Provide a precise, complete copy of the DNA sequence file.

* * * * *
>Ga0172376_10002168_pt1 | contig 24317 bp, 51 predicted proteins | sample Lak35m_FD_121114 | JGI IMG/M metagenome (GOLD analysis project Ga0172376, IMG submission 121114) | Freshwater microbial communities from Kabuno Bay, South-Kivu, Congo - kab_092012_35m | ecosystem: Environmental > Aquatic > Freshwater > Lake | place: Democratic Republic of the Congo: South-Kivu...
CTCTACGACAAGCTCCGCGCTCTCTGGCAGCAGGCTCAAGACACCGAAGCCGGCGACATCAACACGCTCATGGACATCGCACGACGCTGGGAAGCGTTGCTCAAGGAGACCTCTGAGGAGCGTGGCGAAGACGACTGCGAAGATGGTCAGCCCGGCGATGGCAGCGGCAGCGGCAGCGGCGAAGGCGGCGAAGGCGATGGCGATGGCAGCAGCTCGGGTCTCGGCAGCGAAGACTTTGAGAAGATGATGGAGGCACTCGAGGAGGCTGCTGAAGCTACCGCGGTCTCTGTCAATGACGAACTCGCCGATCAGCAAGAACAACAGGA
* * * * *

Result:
>Ga0172376_10002168_pt1 | contig 24317 bp, 51 predicted proteins | sample Lak35m_FD_121114 | JGI IMG/M metagenome (GOLD analysis project Ga0172376, IMG submission 121114) | Freshwater microbial communities from Kabuno Bay, South-Kivu, Congo - kab_092012_35m | ecosystem: Environmental > Aquatic > Freshwater > Lake | place: Democratic Republic of the Congo: South-Kivu...
CTCTACGACAAGCTCCGCGCTCTCTGGCAGCAGGCTCAAGACACCGAAGCCGGCGACATCAACACGCTCATGGACATCGCACGACGCTGGGAAGCGTTGCTCAAGGAGACCTCTGAGGAGCGTGGCGAAGACGACTGCGAAGATGGTCAGCCCGGCGATGGCAGCGGCAGCGGCAGCGGCGAAGGCGGCGAAGGCGATGGCGATGGCAGCAGCTCGGGTCTCGGCAGCGAAGACTTTGAGAAGATGATGGAGGCACTCGAGGAGGCTGCTGAAGCTACCGCGGTCTCTGTCAATGACGAACTCGCCGATCAGCAAGAACAACAGGA